The configuration of a modem attached to AIX is different than that of a personal computer (or PC). This section discusses modem interface requirements for the general user.
Section topics include the following:
Any modem that is EIA 232 compliant, capable of returning results in response to a command, and capable of communication at one of the following baud rates can be attached to AIX:
50 134 300 1800 9600 75 150 600 2400 19200 110 200 1200 4800 38400
The server uses the Data Carrier Detect (DCD) signal to monitor the true state of a modem. If the DCD signal on the modem's port is "high," the server believes the modem to be in use. It is therefore important to know which circumstances cause this signal to be forced into a "high" state. The DCD signal can be raised high for the following reasons:
Data Terminating Equipment (DTE) and Data Communication Equipment (DCE) are used to describe two different hardware groups. The term DTE is used primarily for those devices that display user information. It also includes any devices that store or generate data for the user. The system units, terminals, and printers all fall into the DTE category.
DCE includes any device which can be used to gain access to a system over telecommunication lines. The most common forms of DCEs are modems and multiplexers.
With AIX serial communications involving modems, there are three major considerations:
Most modern, high-speed modems allow the DCE interface speed to be different than the connection speed. This allows the DTE speed to be locked at a single baud rate while allowing the connection speed to fluctuate, up or down as needed, for proper communication between modems.
Modern high-speed modems hold the data to be transmitted to the server in a buffer and send it when the system can accept it. They can also hold data to be transmitted to the other modem in a buffer and send it as the remote is able to accept it. This kind of data transmission requires the modem and the server to engage in flow control.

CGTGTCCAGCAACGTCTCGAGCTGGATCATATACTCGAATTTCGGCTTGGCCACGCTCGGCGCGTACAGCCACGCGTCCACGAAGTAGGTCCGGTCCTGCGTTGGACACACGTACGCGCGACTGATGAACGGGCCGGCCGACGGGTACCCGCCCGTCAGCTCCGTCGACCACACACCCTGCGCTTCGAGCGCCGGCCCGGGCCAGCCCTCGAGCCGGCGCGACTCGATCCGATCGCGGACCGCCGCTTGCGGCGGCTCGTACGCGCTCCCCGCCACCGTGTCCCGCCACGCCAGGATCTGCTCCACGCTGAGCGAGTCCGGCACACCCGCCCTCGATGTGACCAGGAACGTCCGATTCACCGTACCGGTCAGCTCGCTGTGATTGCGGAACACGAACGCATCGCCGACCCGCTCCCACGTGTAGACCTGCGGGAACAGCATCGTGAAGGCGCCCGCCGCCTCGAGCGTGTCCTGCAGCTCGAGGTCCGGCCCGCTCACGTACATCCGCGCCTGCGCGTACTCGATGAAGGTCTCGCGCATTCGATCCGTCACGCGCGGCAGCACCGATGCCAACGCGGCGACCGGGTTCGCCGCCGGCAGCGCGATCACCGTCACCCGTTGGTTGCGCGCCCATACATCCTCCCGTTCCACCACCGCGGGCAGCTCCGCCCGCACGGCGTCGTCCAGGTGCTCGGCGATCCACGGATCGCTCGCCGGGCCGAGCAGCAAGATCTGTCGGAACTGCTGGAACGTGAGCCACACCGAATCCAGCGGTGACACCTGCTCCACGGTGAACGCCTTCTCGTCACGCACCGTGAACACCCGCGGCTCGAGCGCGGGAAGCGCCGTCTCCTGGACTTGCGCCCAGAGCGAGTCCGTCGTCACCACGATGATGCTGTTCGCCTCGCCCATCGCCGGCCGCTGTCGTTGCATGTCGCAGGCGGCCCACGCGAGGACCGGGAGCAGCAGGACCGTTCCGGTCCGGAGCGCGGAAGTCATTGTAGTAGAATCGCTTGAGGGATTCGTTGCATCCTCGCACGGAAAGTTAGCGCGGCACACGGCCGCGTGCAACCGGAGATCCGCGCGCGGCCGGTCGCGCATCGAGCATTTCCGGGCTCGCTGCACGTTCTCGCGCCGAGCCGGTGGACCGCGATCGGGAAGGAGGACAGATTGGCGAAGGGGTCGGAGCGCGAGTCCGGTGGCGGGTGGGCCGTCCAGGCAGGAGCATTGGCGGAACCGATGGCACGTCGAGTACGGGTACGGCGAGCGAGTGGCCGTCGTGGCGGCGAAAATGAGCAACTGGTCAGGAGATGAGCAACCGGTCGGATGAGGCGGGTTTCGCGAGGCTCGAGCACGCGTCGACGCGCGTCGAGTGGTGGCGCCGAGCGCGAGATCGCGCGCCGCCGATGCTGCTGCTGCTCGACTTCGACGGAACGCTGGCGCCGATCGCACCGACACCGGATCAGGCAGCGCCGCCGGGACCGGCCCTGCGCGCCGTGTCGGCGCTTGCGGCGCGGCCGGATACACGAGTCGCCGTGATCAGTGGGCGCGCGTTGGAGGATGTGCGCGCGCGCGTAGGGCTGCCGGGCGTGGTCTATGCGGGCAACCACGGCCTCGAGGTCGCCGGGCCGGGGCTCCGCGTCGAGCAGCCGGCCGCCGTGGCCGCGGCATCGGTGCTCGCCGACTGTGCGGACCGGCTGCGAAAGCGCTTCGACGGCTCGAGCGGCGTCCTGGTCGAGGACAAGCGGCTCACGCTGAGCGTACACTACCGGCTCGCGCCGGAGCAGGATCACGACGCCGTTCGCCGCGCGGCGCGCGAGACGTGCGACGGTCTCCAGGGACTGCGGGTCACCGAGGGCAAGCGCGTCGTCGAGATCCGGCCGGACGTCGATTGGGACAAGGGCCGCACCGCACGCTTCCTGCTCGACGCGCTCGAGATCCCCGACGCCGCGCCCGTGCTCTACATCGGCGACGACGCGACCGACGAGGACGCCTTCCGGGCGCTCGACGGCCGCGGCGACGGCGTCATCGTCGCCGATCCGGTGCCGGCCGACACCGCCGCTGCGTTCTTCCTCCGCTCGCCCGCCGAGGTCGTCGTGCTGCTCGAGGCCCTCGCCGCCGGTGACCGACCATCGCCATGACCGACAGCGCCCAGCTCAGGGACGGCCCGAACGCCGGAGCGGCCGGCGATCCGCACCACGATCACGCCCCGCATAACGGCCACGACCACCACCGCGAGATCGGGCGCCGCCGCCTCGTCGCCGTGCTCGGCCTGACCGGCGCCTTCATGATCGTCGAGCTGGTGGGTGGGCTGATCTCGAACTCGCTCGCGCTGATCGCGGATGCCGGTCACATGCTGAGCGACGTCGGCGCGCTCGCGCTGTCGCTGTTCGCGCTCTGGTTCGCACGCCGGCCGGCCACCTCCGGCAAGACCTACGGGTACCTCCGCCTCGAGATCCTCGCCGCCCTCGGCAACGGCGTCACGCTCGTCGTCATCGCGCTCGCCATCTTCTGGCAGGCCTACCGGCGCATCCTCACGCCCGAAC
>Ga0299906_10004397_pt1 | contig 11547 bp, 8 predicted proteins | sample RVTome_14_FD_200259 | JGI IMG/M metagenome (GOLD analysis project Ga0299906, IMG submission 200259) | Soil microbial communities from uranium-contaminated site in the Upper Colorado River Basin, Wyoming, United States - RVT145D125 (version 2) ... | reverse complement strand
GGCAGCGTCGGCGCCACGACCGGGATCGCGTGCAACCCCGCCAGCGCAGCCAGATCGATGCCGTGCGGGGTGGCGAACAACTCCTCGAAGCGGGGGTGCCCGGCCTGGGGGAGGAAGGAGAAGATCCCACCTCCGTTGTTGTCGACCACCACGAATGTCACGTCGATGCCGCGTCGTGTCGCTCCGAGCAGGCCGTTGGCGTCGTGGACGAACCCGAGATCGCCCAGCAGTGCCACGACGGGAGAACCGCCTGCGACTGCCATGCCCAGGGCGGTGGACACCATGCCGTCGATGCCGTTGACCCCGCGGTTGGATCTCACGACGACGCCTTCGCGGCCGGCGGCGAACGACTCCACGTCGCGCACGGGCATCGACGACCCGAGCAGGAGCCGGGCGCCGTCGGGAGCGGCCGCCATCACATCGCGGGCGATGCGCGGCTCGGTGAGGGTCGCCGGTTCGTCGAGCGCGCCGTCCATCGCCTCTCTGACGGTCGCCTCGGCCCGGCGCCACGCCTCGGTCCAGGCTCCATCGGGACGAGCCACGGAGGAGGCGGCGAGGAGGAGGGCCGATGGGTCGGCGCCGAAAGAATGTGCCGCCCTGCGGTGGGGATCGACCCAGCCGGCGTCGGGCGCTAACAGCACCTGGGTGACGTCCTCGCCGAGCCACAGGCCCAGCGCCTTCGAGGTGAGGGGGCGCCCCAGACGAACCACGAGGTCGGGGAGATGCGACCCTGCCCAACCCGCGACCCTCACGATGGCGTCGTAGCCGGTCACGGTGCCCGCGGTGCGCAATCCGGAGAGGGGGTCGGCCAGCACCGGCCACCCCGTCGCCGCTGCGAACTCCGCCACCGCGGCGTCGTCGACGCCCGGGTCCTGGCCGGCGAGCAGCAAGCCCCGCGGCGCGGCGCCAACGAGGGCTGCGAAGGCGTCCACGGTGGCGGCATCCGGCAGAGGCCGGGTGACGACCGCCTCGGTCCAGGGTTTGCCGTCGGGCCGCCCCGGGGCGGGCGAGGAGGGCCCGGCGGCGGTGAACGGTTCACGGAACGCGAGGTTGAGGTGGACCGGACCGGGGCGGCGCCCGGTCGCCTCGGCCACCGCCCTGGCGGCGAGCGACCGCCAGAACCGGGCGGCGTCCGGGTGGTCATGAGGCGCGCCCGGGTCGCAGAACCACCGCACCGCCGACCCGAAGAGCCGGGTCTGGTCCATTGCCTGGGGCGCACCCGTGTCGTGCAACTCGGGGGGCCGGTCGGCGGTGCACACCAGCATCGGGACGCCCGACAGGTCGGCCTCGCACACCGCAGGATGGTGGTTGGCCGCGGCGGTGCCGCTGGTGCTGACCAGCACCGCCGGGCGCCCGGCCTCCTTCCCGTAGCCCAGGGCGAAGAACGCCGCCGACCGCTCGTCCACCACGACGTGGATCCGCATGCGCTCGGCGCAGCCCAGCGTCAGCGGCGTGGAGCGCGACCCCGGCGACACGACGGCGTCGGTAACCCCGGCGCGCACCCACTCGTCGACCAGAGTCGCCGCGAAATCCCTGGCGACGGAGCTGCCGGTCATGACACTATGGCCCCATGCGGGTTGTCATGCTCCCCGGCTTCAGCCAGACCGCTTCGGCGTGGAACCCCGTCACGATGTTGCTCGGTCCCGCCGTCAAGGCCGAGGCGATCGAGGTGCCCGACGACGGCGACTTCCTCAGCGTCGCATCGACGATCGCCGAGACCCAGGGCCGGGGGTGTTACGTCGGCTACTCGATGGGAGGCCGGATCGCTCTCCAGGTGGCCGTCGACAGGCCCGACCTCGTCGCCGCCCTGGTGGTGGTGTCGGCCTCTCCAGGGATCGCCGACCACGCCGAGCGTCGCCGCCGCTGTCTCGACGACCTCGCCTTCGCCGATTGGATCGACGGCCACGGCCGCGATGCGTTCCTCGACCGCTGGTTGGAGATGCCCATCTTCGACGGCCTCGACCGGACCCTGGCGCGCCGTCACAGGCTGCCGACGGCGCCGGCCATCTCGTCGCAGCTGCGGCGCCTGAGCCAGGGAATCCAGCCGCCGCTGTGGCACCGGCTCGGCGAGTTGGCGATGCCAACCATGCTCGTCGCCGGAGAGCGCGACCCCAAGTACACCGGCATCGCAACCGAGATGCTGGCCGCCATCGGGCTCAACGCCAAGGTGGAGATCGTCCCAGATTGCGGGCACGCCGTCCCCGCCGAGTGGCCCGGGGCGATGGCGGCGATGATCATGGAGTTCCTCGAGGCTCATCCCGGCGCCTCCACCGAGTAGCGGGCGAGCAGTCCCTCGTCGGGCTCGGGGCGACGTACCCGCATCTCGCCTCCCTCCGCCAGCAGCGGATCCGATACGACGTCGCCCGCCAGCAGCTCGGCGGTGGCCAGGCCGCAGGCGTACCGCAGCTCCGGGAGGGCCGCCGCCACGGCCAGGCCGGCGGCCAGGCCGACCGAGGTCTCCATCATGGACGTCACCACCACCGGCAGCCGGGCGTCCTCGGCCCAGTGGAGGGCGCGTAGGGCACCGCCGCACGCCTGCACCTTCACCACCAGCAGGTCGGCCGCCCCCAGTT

Modems are often used to initiate and receive calls. It is therefore important to program the modem to negotiate a connection at the highest possible speed and to reset itself to a known state after a connection is stopped. The server will toggle the Data Terminal Ready (DTR) signal from on to off to instruct the modem to terminate the connection. Most modems can be configured to reset themselves when this on-to-off DTR transition occurs.
Note: The tty can be configured to not drop DTR by unsetting the hupcl flag in the stty run-time attributes.
For the connection between the server and the modem to be fully functional, the cabling must have the following qualifications:
If binary data is to be transferred using a modem on this adapter, a file transfer protocol that detects incorrect data and resends the missing data (for example, Xmodem, zmodem, Kermit, and UUCP) should be used.
The following describes the signals used by the server:
|FG||Frame Ground. Pin 1 of the EIA 232D specification that provides for a cable shield. Properly used, the signal is attached at pin 1 on one side of the cable only and is connected to a metal sheath around the cable.|
|TxD||Transmit Data. Pin 2 of the EIA 232D specification. Data is transmitted on this signal. Controlled by the server.|
|RxD||Receive Data. Pin 3 of the EIA 232D specification. Data is received on this signal, controlled by the modem, which is sent by the modem.|
|RTS||Request To Send. Pin 4 of the EIA 232D specification. Used when RTS/CTS flow control is enabled. This signal is brought high when the system is ready to send data and dropped when the system wants the modem to stop sending data.|
|CTS||Clear To Send. Pin 5 of the EIA 232D specification. Used when RTS/CTS flow control is enabled. This signal will be brought high when the modem is ready to send or receive data. It will be dropped when the modem wishes the server to stop sending data. Controlled by the modem.|
|DSR||Data Set Ready. Pin 6 of the EIA 232D specification. Signals the server that the modem is in a state where it is ready for use. Controlled by the modem.|
|SG||Signal Ground. Pin 7 of the EIA 232D specification. This signal provides a reference voltage for the other signals.|
|DCD||Data Carrier Detect. Pin 8 of the EIA 232D specification. This provides a signal to the server that the modem is connected with another modem. When this signal is brought high, programs running on the server will be able to open the port. Controlled by the modem.|
|DTR||Data Terminal Ready. Pin 20 of the EIA 232D specification. This provides a signal to the modem that the server is on and ready to accept a connection. This signal is dropped when the server wishes the modem to drop connection to another modem. It is brought high when the port is being opened. Controlled by the server.|
|RI||Ring Indicate. Pin 22 of the EIA 232D specification. This provides a signal to the server that the modem is receiving a call. It is seldom used and is not needed for common operations. Controlled by the modem.|